Nitty Gritty of Stone Enhancement
sometimes have customers ask for stones that haven't been
"treated." With trends like simplifying your life,
feng shui, and "going organic" gaining mainstream
approval, it's no wonder this concept would find a place in
the jewelry world. The idea that something comes straight
out of the ground and into a ring has a certain pristine appeal.
years of dealing with jewelry and gems from all over the world,
I have discovered that there is no such thing as an unaltered
gemstone. I can already hear cries of "foul" coming
to me through the ether, so let me explain why I believe this
and why I think this actually a good thing.
sake of this discussion, we are referring to what is commonly
called "commercial grade" gemstones: semiprecious
stones that are moderately priced and used in large quantities.
Rainbow moonstone, labradorite, all the agates (like onyx,
etc.), jasper, jade, peridot,
quartz, some topaz and a handful of other stones that we carry
are all used by the jewelry trade in vast quantities.
that stone in your ring still has the dirt on it from the
mine, has not been polished, tumbled or cabbed, it has been
enhanced. For thousands of years, man has made gemstones more
attractive by carving, drilling, cutting and setting them
in jewelry. Just polishing a stone is a form of enhancement.
Gemstone enhancement is in fact what we have come to expect.
technology, the procurement and processing of gemstones has
undergone change over time. Mining techniques have improved
to increase productivity and quality. Likewise, techniques
used to improve the appearance of gemstones have also become
more sophisticated. Enhancing stones is nothing new, and enhancements
are market driven. Most people wouldn't be happy with un-enhanced
be thinking about a certain stone dealer or jewelry vendor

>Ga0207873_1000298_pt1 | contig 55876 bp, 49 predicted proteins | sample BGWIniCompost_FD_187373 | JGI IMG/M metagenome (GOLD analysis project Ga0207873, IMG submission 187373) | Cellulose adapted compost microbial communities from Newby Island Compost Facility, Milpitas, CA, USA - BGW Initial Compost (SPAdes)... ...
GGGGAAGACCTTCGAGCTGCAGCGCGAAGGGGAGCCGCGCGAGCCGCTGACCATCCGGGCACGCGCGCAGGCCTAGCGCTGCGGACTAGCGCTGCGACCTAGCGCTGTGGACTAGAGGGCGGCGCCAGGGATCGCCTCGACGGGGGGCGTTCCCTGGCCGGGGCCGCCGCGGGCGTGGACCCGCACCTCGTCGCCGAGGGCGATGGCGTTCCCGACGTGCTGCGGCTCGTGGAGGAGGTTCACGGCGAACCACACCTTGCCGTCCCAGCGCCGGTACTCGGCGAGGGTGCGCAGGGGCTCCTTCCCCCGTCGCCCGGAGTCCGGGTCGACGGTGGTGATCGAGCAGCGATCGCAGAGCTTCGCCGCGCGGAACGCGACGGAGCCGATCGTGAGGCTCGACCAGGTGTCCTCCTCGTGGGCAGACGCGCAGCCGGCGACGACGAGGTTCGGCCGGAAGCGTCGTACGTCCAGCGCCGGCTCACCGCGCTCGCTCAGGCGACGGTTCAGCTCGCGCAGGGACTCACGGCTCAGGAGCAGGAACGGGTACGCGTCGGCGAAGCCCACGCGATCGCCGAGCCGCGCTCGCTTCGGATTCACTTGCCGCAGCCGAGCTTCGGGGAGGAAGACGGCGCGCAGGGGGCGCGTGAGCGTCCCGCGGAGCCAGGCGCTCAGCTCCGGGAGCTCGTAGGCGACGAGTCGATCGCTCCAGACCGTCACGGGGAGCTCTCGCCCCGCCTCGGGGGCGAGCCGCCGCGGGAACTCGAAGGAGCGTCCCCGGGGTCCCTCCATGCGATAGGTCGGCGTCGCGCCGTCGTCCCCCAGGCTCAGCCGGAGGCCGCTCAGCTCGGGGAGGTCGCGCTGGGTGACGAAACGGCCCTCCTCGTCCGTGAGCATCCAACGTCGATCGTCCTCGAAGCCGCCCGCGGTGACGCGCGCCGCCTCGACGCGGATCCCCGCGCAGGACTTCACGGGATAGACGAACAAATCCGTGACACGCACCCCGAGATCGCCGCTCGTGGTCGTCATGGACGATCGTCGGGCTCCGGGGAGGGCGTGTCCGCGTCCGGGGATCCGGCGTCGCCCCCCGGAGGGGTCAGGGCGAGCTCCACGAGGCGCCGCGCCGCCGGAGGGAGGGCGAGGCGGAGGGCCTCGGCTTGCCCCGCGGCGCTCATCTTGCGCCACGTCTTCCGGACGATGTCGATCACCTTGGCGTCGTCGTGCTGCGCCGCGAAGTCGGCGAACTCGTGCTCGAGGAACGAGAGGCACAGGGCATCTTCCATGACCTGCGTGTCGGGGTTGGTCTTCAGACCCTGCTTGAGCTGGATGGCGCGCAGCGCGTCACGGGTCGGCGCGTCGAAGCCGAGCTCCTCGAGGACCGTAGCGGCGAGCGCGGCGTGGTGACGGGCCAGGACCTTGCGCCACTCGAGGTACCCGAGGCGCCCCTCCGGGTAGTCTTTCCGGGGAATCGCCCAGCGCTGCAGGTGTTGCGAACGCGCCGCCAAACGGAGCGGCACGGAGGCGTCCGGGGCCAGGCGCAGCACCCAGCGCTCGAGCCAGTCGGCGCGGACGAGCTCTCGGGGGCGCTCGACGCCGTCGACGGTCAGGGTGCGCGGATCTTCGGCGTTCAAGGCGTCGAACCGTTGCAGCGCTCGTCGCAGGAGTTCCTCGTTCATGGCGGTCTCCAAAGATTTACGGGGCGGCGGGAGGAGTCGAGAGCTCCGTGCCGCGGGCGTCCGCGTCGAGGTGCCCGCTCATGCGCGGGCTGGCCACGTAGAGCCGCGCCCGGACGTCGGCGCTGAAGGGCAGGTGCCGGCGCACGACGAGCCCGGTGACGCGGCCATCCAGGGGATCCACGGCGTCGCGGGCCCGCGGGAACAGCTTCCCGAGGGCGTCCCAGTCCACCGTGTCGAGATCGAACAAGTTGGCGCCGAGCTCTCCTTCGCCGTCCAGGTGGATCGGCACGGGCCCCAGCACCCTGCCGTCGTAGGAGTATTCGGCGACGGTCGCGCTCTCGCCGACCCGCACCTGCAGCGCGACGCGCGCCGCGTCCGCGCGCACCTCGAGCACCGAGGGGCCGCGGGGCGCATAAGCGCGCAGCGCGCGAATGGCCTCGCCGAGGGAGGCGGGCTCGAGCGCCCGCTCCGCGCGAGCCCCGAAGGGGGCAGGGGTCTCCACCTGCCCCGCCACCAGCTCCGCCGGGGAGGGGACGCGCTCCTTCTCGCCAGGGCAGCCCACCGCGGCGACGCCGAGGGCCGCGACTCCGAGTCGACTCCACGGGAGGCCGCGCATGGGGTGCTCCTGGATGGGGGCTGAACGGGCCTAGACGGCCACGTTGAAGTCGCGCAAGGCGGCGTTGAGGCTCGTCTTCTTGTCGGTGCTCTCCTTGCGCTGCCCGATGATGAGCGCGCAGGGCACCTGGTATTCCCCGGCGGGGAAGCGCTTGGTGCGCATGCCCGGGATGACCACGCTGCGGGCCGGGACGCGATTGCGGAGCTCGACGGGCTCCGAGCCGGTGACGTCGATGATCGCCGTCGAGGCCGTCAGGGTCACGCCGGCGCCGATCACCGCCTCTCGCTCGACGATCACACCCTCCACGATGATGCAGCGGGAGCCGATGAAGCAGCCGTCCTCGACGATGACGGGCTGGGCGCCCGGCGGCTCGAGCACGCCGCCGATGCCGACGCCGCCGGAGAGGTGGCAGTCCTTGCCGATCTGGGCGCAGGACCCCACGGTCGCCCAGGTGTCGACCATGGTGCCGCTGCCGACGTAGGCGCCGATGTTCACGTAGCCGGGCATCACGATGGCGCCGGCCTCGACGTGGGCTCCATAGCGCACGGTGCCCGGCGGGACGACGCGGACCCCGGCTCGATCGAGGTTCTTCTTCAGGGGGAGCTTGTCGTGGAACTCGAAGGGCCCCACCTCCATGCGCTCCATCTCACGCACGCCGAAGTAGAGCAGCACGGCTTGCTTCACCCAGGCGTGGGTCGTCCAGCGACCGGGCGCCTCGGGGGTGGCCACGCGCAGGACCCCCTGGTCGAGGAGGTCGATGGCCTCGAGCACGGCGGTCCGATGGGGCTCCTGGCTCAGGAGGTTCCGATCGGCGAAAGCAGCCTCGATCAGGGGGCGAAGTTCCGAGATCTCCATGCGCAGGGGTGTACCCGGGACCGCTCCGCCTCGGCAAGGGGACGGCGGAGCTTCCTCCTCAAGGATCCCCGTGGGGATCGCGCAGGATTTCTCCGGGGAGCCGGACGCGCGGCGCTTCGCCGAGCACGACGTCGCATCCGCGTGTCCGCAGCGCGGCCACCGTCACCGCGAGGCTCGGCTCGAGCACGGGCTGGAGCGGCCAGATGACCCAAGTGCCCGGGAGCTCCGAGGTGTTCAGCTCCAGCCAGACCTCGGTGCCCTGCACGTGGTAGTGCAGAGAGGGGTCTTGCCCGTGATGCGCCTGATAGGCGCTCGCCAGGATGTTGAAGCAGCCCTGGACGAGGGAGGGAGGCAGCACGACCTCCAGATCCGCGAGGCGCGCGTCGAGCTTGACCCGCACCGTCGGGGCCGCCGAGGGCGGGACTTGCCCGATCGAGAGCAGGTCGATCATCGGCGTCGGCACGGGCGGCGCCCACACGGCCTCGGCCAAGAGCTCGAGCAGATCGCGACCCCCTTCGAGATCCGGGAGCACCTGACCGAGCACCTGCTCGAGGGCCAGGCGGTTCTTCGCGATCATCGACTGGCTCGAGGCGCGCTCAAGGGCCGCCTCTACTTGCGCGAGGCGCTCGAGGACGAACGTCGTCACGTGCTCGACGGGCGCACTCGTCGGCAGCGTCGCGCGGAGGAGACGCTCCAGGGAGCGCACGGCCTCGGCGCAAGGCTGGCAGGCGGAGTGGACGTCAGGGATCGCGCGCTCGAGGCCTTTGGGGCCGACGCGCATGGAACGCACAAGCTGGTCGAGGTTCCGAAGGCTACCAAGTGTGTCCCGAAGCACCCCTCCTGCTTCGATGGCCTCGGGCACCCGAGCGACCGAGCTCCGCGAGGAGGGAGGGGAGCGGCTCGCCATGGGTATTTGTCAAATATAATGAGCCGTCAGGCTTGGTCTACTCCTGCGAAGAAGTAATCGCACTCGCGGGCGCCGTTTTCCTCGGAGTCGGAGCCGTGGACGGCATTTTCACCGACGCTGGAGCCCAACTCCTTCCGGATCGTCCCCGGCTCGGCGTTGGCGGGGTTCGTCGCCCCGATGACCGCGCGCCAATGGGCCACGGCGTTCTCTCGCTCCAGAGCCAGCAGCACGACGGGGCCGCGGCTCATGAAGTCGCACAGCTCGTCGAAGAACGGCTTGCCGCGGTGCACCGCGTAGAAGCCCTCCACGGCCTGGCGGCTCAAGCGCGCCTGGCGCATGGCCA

you have bought from in the past that offers a promise or
guarantee regarding his or her stones. Consider that the vast
majority of the stones used in commercial jewelry making come
from places like Brazil, China, India or Russia, where there
is a huge economy of scale happening. There is no "provenance"
as antique dealers call it. Police refer to it as a chain
of custody. Whatever name you give it, there is no telling
exactly what has happened to a particular piece of rock once
it enters the vast confluence of the commercial gemstone system.
is no way to trace exactly what has happened to the stone
between when it was plucked from earth to when it was set
in jewelry. You can perform tests that will tell you if it
is dyed or irradiated, but even then you can't be sure because
many of the treatments are not 100% detectable.
consider the price involved in most of these pieces: $2 to
$20 for items on our
wholesale site. If we dealt in diamonds and sapphires,
we could possibly trace the path a particular stone took from
mine to market, but not for the lesser priced stones. Tests
for enhancement cost more than the stone itself!
the net result of enhancement? Nice looking stones that feed
the demand for good quality, appealing jewelry at an affordable
price. Technologies like heat treatment, irradiation, dying,
etc., are not deceptions. They are not meant to trick an unsuspecting
public into paying more for a lesser quality piece. Quite
the opposite, treated stones are inexpensive but often look
as nice as much more expensive specimens.
if a stone has been treated, we say that all stones are treated
in one way or another. Then we turn what is a potentially
negative conversation into a positive one by giving information
to the customer that reassures them, that is honest, and that
ultimately makes them feel empowered because they feel more
connected to the process.
I talked about selling with a story, and this concept of enhanced
stones is a perfect example of how you can use the power of
information to make a sale. In the end, the consumer is looking
for a good quality piece that is appealing to their personal
taste and that fits their price range.
article written by Mike McGinnis and published originally
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